The top eight teams play off in a four-round finals series, culminating in the AFL Grand Final, held at the Melbourne Cricket Ground each year. The grand final winner is termed the "premiers", is awarded the premiership cup; the current premiers are the West Coast Eagles. The Victorian Football Association was established in 1877 and went on to become Victoria's major Australian rules football competition. During the 1890s, an off-field power struggle occurred between the VFA's stronger and weaker clubs, the former seeking greater administrative control commensurate with their relative financial contribution to the game; this came to a head in 1896 when it was proposed that gate profits, which were always lower in matches involving the weaker clubs, be shared amongst all teams in the VFA. After it was intimated that the proposal would be put to a vote, six of the strongest clubs—Collingwood, Fitzroy, Geelong and South Melbourne—seceded from the VFA, invited Carlton and St Kilda to join them in founding a new competition, the Victorian Football League.
The remaining VFA clubs—Footscray, North Melbourne, Port Melbourne and Williamstown—were given the opportunity to compete as a junior sides at a level beneath the VFL, but rejected the offer and remained for the 1897 VFA season. The VFL's inaugural season occurred in 1897, it made several innovations early on to entice the public's interest, including an annual finals tournament, rather than awarding the premiership to the team with the best record through the season. Although the VFL and the VFA continued to compete for spectator interest for many years, the VFL established itself as the premier competition in Victoria. In 1908, the league expanded to ten teams, with Richmond crossing from the VFA and University Football Club from the Metropolitan Football Association. University, after three promising seasons, finished last each year from 1911 until 1914, including losing 51 matches in a row; as a result, the club withdrew from the VFL at the end of 1914. Beginning sporadically during the late 1890s and from 1907 until World War I, the VFL premier and the premier of the South Australian Football League met in a playoff match for the Championship of Australia.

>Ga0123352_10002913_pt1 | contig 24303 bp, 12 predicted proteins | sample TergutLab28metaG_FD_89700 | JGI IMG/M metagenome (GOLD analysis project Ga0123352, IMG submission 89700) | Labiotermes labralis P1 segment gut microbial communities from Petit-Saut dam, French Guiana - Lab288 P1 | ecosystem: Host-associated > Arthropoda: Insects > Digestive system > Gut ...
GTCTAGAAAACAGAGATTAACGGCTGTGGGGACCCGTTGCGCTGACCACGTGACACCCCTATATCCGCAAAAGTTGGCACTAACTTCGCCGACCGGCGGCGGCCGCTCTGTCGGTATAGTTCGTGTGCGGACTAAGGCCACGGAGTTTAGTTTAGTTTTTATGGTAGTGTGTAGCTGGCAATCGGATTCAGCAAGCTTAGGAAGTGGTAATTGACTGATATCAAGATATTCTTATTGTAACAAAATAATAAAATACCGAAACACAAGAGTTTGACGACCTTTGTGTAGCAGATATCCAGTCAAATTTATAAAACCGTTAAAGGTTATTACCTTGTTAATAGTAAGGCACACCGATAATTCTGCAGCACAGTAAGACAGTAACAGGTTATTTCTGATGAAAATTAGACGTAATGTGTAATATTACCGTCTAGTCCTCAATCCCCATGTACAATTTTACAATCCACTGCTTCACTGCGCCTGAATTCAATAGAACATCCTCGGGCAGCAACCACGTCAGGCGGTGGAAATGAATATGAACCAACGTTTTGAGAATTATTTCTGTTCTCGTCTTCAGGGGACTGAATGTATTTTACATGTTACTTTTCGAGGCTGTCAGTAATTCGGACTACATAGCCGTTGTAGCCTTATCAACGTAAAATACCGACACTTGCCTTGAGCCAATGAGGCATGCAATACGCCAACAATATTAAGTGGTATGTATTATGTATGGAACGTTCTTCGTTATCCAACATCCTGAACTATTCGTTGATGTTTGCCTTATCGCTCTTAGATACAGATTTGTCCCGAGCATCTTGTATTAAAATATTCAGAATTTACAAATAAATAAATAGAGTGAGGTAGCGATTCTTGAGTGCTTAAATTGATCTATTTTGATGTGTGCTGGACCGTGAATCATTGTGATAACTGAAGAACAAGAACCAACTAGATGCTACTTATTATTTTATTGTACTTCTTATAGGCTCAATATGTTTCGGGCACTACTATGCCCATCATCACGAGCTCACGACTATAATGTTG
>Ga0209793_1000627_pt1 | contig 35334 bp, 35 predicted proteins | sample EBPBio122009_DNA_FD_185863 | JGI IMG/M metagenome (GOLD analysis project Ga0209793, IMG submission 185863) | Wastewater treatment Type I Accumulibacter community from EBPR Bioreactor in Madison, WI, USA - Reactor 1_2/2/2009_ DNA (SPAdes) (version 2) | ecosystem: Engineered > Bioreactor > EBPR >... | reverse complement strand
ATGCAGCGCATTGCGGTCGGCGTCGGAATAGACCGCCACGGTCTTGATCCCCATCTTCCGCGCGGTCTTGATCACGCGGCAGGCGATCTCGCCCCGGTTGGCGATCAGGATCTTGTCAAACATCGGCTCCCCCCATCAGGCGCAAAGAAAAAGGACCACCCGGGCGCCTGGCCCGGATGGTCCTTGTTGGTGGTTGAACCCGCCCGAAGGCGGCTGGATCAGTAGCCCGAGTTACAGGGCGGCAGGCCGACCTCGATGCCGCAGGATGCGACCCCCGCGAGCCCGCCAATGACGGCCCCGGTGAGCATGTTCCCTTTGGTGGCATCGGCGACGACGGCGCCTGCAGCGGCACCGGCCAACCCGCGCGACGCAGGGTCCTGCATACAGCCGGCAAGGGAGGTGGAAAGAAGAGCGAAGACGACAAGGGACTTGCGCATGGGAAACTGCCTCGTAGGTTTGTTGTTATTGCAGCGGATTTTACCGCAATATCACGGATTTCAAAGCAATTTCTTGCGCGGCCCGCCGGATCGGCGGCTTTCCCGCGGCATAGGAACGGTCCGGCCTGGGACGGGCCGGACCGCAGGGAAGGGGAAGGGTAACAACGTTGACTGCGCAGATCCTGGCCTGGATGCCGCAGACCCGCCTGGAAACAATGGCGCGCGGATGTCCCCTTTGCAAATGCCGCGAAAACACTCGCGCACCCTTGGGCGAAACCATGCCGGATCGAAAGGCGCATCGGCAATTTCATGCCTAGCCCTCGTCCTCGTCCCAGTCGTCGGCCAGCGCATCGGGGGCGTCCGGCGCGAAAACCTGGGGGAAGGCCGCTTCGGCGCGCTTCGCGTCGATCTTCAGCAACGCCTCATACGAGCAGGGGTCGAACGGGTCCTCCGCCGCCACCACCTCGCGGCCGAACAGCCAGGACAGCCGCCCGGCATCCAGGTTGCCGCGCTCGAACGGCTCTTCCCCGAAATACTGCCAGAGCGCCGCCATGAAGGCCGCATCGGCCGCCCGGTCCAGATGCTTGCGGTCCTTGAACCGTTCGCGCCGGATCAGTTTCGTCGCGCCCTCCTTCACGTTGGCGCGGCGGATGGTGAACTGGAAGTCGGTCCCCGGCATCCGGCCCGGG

South Australia's Port Adelaide was the most successful club of the competition winning three titles during the period along with an earlier victory. In 1925, the VFL expanded from nine teams to twelve, with Footscray and North Melbourne each crossing from the VFA. North Melbourne and Hawthorn remained weak in the VFL for a long period. Although North Melbourne would become the first of the 1925 expansion sides to reach a Grand Final in 1950 it was Footscray that adapted to the VFL with the most ease of the three clubs, by 1928 were well off the bottom of the ladder. Between the years of 1927 and 1930, Collingwood became the first, only VFL team, to win four successive Premierships. In 1952, the VFL hosted ` National Day'. Matches were played at the Sydney Cricket Ground, Brisbane Exhibition Ground, North Hobart Oval, Albury Sports Ground and Victorian country towns Yallourn and Euroa. Footscray became the first of the 1925 expansion teams to win the premiership in 1954. Melbourne became a powerhouse during the 1950s and early 1960s under coach Norm Smith and star player Ron Barassi.